Humanitas: Our Journal
HUMANITAS is an open, international journal which presents scholarship, polemical and creative writing in dialogue. Since its first appearance in the autumn of 1999 it has sought to provide a home for striking new thought and creative work drawn from across Europe, Asia, Africa and America. Its pages have featured articles of all kinds, from the historical and theological to the literary and cultural. It is now taken by academic libraries and private subscribers across the world.
If you would like to subscribe to Humanitas please go to our Contact Us web page. Volume 11 is now available for £25.00/ $30.00/ €30 (individuals) and £45.00/ $50.00/ €50.00 (institutions). Back-numbers may be ordered for £7.50/$10.00/ €10 each.
Humanitas will be re-founded as a Yearbook, jointly edited by Andrew Chandler in Great Britain and Elzbieta Opilowska in Poland, with an editorial board drawn from many countries. Further details will be available on this website later this year.
HUMANITAS SUBSIDIA SERIES
2004 Adam’s Road, by Irina Levinskaya
An autobiographical odyssey in which the author explores her troubled progress towards a life of scholarship through the antisemitism of the late Soviet period to a new world of freedom beyond. Translated by the American scholar, Melissa Smith.
2005 Art and Migration by Jennifer Powell and Jutta Vinzent
First published to mark the Exile and Patronage conference and exhibition at the Barber Institute, Birmingham, in 2005 and subsequently reprinted to accompany the second exhibition of the collection at the Bishop Otter Gallery at the University of Chichester in 2008, this is a richly illustrated study of the life and work of some of the most important German and Austrian artists to flee the Hitler regime between 1933 and the outbreak of war in Europe in 1939.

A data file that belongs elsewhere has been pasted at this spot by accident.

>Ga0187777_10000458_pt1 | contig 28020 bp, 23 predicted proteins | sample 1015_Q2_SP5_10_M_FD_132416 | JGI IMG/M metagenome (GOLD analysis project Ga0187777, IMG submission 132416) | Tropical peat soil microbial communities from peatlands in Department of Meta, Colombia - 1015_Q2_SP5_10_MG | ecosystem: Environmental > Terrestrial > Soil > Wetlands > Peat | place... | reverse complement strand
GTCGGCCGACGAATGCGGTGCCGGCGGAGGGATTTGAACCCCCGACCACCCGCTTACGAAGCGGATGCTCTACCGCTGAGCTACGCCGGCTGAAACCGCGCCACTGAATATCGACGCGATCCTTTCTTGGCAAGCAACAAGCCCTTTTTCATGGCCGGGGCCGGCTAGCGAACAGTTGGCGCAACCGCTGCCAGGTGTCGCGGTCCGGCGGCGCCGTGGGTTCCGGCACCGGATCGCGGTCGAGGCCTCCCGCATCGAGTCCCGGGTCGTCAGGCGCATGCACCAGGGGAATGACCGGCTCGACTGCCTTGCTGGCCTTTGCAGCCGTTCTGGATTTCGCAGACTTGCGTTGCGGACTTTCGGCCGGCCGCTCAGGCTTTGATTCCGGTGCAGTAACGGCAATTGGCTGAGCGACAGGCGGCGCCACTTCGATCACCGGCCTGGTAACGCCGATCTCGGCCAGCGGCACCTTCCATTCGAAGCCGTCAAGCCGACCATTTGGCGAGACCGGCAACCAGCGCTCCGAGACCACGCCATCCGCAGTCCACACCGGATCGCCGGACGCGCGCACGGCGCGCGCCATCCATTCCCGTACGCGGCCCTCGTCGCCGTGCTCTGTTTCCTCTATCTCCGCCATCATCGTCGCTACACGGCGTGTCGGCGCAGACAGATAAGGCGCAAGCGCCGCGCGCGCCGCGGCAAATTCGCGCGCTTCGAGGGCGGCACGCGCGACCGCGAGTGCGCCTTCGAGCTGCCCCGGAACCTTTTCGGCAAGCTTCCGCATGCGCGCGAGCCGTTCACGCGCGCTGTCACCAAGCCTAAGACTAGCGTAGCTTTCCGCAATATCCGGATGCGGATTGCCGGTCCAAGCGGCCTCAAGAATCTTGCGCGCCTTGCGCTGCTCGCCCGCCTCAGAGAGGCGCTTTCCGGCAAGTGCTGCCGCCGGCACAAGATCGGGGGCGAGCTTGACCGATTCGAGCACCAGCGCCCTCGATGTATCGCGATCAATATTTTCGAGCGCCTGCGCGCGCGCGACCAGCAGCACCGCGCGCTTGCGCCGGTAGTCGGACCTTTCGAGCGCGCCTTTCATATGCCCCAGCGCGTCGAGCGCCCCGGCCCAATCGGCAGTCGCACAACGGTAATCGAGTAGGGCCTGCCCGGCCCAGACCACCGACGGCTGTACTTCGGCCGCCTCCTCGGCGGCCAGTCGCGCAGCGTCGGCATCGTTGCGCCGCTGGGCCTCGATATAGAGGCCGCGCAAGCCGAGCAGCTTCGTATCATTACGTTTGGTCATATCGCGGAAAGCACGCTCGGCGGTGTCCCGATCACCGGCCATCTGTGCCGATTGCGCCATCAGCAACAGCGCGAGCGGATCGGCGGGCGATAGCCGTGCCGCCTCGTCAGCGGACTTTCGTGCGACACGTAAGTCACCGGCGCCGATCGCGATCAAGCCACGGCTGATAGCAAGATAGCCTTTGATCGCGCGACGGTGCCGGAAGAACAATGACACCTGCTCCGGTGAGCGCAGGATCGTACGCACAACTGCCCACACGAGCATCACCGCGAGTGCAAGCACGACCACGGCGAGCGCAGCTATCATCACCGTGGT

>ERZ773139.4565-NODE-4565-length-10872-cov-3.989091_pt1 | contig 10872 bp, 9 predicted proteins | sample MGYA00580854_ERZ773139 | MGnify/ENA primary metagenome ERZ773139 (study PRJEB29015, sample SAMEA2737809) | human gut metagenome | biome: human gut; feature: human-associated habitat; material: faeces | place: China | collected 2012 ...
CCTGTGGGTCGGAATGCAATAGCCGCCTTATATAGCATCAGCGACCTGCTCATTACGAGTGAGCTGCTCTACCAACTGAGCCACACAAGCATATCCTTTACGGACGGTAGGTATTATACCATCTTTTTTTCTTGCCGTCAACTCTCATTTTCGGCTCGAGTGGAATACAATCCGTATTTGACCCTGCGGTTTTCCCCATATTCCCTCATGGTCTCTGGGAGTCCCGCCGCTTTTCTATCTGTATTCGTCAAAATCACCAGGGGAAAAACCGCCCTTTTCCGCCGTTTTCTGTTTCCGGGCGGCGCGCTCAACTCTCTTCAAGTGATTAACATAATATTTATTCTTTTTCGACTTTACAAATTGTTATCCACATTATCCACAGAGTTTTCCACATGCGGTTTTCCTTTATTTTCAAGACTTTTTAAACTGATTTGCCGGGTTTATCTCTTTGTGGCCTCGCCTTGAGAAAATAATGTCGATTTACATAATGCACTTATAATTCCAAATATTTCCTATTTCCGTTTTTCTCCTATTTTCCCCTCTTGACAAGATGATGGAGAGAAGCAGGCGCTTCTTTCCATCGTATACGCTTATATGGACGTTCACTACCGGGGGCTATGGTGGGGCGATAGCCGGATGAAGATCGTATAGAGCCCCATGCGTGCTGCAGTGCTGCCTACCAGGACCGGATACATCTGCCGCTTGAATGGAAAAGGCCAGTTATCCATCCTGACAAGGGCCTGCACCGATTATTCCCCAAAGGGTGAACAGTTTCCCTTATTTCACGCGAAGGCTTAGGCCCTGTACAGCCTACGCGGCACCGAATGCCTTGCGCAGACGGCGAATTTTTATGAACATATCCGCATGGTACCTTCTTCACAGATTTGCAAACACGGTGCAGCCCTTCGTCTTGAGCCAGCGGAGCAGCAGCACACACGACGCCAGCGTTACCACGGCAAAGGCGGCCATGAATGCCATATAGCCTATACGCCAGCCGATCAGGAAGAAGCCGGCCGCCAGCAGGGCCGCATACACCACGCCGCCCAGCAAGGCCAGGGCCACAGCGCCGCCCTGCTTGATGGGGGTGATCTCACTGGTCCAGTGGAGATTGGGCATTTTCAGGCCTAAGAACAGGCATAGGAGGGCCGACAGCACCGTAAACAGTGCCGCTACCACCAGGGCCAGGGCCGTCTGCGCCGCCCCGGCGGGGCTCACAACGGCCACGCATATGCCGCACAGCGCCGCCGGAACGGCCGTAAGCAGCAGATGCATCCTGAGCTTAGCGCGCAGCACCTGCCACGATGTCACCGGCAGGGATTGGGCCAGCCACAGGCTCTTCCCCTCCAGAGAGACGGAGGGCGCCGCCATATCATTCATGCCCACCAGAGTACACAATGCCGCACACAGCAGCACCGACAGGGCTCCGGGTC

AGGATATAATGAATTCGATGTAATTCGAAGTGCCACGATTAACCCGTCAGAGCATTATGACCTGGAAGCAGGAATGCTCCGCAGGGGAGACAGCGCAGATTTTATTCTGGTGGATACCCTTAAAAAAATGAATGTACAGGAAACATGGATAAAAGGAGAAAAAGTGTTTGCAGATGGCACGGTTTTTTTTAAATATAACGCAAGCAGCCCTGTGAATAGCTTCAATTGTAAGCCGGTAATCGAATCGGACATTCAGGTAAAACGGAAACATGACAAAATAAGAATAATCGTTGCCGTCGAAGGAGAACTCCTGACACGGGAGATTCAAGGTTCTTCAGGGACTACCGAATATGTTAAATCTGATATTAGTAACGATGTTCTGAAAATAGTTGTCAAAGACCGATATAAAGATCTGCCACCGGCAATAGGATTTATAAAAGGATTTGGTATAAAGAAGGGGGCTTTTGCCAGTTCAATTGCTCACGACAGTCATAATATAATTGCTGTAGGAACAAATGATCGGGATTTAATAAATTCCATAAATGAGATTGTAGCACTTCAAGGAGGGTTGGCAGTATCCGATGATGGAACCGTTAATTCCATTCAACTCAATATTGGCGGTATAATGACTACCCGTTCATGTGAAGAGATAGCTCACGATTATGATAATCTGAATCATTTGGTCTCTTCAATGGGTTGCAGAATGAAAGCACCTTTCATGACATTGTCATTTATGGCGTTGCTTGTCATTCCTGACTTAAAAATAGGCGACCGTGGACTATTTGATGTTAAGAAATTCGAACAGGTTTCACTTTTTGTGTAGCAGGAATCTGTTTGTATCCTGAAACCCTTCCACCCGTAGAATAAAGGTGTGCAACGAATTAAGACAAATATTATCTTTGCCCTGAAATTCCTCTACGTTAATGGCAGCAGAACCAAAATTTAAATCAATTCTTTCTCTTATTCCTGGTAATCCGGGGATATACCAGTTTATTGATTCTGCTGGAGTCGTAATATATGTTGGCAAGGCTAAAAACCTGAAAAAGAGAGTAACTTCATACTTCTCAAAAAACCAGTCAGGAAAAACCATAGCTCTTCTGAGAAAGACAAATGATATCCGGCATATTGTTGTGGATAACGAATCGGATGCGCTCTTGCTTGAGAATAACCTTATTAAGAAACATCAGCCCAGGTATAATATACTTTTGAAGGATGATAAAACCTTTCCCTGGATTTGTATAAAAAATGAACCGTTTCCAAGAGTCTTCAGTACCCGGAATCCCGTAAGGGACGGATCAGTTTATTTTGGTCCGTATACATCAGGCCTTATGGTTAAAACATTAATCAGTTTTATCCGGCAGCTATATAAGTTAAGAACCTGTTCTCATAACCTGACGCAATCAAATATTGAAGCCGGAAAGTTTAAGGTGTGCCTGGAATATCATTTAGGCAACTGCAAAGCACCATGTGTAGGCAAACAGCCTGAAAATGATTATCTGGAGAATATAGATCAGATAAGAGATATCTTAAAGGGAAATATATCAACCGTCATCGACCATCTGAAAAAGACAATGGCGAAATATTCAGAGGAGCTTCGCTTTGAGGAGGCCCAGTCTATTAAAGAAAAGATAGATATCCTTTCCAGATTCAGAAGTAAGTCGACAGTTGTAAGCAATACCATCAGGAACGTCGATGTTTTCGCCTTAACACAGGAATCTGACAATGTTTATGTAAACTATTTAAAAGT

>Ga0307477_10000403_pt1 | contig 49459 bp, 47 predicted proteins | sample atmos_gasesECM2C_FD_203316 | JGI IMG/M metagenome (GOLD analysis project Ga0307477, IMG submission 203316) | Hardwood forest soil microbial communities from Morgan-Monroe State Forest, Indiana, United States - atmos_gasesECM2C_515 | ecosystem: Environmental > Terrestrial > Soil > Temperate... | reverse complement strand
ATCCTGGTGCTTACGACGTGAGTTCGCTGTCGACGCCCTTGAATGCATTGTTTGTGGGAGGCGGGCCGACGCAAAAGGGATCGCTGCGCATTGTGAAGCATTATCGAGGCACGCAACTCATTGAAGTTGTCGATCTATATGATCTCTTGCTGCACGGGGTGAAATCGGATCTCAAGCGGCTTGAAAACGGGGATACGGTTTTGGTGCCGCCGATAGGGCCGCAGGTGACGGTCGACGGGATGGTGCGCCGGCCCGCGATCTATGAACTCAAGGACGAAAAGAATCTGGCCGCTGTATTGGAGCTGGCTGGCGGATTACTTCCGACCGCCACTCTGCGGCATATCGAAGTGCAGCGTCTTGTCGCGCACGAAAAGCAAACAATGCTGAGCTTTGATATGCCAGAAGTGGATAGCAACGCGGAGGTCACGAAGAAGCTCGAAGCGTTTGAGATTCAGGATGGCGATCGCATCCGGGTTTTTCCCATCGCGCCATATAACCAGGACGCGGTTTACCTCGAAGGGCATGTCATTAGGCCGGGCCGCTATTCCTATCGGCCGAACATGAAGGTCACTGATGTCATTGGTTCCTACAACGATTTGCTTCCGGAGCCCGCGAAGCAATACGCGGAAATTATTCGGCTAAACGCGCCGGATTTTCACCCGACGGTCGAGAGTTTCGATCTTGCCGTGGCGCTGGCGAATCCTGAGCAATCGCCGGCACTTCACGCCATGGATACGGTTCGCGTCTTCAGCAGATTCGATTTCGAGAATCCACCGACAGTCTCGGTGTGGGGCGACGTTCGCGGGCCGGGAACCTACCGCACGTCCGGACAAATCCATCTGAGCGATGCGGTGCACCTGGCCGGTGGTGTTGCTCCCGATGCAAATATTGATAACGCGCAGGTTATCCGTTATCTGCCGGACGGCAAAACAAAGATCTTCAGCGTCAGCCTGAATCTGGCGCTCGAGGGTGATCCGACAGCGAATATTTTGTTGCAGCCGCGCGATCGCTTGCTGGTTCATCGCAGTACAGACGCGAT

2009 Asylum in Britain: A Question of Conscience by Anthony Harvey
The indignities and obstructions that are placed in the way of asylum seekers pursuing their claims for asylum are such as to arouse in many people indignation and protest. But however much one may be disturbed by their sufferings, it is important to take account of the legal and political realities with which government and administration have to contend. This book examines the successive stages of the asylum process, reviewing the efforts government has made to meet its obligations and conform with acceptable standards of humane treatment. It argues that even when all these factors are taken into account the balance of public policy has come down too heavily on the side of exclusion and restriction, with the result that much of the system and its administration amounts to an affront to any well-informed conscience.
2009 Piety and Provocation: A Study of George Bell, Bishop of Chichester, 1929–1958 by Andrew Chandler
This title is currently unavailable. If you would like an electronic version of the text please contact Andrew Chandler at the address given on the site.
If in print, these titles are available from the institute office at £7.50 (incl. post and packing).